LEGION OF SUPER-HEROES
The Original Legion: Introduction
Special thanks to Aaron Severson and DarkMark's Comics Indexing Domain
Cosmic Teams is the home of the most comprehensive and detailed history of the Legion of Super-Heroes.
About Original Legion History
This section covers events that occurred from the Legion's debut in 1958 through the end of that timeline in 1994 (when the future was entirely "hard rebooted").
In 2006, the original Legion was sort of restored to the DC multiverse. To read the events from that continuity, visit the "Retroboot" section.
Original Legion (1958–1986)
The original Legion of Super-Heroes lived in a future that was considered the "canonical" future for Earth-One. On Earth-One, Superman began his heroic career as a young man, called Superboy. His exploits were legendary and inspired super-powered teens in the 30th century to form the Legion of Super-Heroes.
The three founding Legionnaires (Cosmic Boy, Lightning Lad and Saturn Girl) traveled back in time to meet Superboy, who joined the team and shared many adventures with them throughout his teen years. When he became Superman, he seldomly visited the Legion. His teenage cousin Supergirl (Kara Zor-El of Krypton) also became a Legionnaire.
The continuity of the original Earth-One ended in 1986, after the Crisis on Infinite Earths. The DC multiverse was destroyed and replaced by a new, single timeline. In the post-Crisis timeline, Superman had never been Superboy.
The Legion's adventures in this era were told in Adventure Comics, Superboy, Superboy & the Legion of Super-Heroes, and Legion of Super-Heroes volumes 2 and 3.
In the new, single DC timeline, Superman was recreated as the sole survivor of Krypton, which meant that there was no Supergirl. The post-Crisis Superman's powers did not develop fully until he was an adult, and he never had a career as Superboy.
To fill this serious gap in Legion continuity, the Legion's Superboy was said to have existed in a "Pocket Universe" created by one of the Legion's greatest foes, the Time Trapper.
The Trapper was a powerful entity who orchestrated the Legion's fate in order to counter the power of the sorcerer Mordru. To ensure that the Legion would still exist to fight Mordru, the Trapper created his own Superboy and an artificial universe where he could live. The Pocket Universe (not the true past) became the destination for all the Legion's trips to the past, directed by the Time Trapper.
Superboy & the Legion eventually discovered this charade and Superboy sacrificed himself to save the Pocket Universe from the Time Trapper.
There was no replacement in post-Crisis continuity for Supergirl.
The Legion's adventures in this era were told in Legion of Super-Heroes volume 3 and Tales of the Legion of Super-Heroes.
» SEE ALSO: DC Crisis Chronology
Glorith Reality (1990–1994)
Legion creators grew weary of dealing with Superman's ever-shifting presence in Legion continuity. In 1990, Keith Giffen joined with Tom and Mary Bierbaum to relaunch the series. Legion of Super-Heroes volume 4 began by jumping ahead five years and told a story where the Legionnaire Mon-El destroyed the Time Trapper — and thus, the Pocket Universe.
When the universe was reconstructed, Mon-El was redubbed "Valor" and the Time Trapper's role and powers were replaced by Glorith of Baaldur. In the "Glorith Reality," the Legion was inspired by the 20th-century heroics of Valor instead of Superboy. Valor's family descendant, Laurel Gand, also joined the Legion, replacing the role that Supergirl played in Original continuity.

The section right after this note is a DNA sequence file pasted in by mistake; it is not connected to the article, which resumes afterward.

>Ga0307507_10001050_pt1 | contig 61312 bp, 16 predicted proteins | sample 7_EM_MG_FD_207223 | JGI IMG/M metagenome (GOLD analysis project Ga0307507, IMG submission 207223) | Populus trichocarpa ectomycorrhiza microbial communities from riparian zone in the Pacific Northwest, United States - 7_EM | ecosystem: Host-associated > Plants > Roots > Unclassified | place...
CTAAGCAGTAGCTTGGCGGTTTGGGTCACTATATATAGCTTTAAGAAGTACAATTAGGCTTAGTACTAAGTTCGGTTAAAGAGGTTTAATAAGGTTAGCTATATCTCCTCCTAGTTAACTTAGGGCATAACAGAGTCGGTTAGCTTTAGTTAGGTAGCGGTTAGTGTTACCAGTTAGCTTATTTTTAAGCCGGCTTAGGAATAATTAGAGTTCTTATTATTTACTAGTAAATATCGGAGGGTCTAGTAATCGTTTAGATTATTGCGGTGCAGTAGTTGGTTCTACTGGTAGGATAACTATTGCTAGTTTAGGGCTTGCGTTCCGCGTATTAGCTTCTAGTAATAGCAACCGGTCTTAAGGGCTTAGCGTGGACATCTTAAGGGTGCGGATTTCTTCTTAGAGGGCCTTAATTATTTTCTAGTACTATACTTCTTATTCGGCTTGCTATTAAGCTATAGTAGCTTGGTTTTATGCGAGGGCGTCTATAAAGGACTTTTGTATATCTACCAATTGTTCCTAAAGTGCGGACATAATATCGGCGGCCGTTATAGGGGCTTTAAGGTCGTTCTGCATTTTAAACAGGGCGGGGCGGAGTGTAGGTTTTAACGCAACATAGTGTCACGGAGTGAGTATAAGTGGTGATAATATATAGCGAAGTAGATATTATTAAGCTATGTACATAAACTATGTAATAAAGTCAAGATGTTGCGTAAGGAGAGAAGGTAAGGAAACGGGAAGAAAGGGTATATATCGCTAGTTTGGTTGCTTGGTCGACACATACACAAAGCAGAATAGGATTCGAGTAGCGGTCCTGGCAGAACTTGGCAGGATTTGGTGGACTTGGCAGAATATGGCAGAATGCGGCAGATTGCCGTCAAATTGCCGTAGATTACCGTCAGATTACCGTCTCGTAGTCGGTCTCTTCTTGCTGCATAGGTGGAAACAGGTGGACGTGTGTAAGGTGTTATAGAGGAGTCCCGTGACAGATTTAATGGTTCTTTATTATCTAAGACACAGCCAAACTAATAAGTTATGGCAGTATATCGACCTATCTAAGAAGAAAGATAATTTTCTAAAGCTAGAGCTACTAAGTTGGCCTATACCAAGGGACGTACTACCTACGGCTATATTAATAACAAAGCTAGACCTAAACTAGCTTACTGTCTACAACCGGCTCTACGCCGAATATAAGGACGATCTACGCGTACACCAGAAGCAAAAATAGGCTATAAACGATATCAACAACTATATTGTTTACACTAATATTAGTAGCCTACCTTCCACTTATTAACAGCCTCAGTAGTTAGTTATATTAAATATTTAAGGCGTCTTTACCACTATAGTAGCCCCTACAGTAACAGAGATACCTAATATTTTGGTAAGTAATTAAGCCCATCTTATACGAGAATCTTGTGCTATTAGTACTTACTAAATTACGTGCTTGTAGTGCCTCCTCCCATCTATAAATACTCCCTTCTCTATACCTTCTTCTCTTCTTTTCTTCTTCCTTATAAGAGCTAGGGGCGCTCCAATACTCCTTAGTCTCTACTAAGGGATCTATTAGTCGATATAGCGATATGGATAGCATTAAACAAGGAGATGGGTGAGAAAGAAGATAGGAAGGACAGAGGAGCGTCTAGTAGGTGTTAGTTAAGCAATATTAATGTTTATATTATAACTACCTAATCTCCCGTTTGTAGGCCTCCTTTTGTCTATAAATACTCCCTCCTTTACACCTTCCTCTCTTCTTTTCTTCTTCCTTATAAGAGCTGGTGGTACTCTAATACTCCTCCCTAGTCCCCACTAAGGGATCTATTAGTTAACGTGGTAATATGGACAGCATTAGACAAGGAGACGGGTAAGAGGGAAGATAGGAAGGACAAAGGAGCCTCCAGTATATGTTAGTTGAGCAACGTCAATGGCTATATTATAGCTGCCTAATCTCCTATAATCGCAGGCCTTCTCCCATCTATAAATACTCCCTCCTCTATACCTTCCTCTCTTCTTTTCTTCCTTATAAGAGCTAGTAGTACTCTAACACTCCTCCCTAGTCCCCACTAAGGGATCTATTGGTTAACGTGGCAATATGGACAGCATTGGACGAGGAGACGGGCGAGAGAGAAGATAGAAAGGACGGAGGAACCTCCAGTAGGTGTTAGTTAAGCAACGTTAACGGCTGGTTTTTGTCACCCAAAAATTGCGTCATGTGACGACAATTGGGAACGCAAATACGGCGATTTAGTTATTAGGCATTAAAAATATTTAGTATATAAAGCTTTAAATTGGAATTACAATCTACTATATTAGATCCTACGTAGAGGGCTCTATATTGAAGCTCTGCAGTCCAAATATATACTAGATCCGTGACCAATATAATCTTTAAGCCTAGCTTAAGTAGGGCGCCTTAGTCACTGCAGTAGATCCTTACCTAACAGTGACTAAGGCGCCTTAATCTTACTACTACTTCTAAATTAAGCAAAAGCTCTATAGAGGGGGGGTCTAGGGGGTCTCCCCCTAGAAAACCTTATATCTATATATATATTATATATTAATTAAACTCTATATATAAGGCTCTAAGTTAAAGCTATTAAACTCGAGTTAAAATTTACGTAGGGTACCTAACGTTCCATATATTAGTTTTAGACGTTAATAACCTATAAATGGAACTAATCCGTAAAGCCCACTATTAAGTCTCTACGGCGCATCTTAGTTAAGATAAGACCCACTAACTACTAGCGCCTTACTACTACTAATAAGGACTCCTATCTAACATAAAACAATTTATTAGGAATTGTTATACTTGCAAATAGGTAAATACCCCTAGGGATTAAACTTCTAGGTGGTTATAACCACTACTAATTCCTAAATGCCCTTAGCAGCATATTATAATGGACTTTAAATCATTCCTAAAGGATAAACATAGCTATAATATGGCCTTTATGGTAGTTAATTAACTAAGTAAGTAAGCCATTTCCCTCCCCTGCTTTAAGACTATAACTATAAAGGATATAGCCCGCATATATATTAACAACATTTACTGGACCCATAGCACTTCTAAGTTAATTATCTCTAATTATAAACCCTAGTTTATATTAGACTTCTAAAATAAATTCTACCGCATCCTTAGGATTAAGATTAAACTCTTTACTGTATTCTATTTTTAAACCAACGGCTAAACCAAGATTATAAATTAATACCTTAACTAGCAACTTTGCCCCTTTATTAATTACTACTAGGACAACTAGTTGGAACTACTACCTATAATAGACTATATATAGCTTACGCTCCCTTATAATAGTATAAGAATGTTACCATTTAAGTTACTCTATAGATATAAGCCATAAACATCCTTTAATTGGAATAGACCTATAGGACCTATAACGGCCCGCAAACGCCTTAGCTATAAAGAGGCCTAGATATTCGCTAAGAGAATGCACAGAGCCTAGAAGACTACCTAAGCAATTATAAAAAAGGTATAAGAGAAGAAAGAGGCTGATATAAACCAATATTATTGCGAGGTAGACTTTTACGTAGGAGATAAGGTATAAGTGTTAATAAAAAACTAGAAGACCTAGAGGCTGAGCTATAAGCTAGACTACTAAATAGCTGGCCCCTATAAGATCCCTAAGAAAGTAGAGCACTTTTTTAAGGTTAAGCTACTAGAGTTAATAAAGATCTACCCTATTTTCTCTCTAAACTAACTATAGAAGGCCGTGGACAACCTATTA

The Glorith Reality came to an end when Glorith herself accidentally caused Valor's death in the 20th century. The Original Legion's entire existence disintegrated. This was a part of the Zero Hour event, and the team was entirely rebooted.
The Legion's adventures in this era were told in Legion of Super-Heroes volume 4 and Legionnaires.
Again, in 2006 the original Legion was sort of restored to the DC multiverse. Read more about that in the "Retroboot" section.
- The history is constructed assuming that all Original timelines are valid. Events are listed regardless of whether they were retroactively eliminated or not.
- Color codes:
A new member joins the Legion. A major story arc. A Legionnaire dies. Adult Legion stories: These were an alternate future timeline for the Original Legion. They were not the "real" future of the Legion and were not part of Legion continuity, although some of them were part of Superman/Supergirl continuity. Imaginary Stories that are not technically part of any continuity.
- Issue information in parentheses indicates one of two things: (a) the tale was retold/corroborated in additional stories, and/or (b) the tale was told out of chronological order. Certain events that have never been chronicled in print (the five-year gap, Kid Quantum's admission and "death", etc.) use asterisks (*) in place of issue numbers and cover dates.
- Characters' first appearance IN PRINT is bolded. This often differs from their first chronological appearance.
- When the placement of a tale within continuity is in question, the event is usually placed in the most recent possible time.
- All 30th Century dates come from 2995: The Legion of Super-Heroes Sourcebook and/or Legion of Super-Heroes (volume 4).
- Only the inheritors to a title display the level of succession. Example: "Invisible Kid II" (for Jacques Foccart), but just "Invisible Kid" (no "I" for Lyle Norg).
- Consideration for inclusion is based on an event's relevancy to the Legion, its members and their legacy. This includes major Legion series and key issues from other DCU series.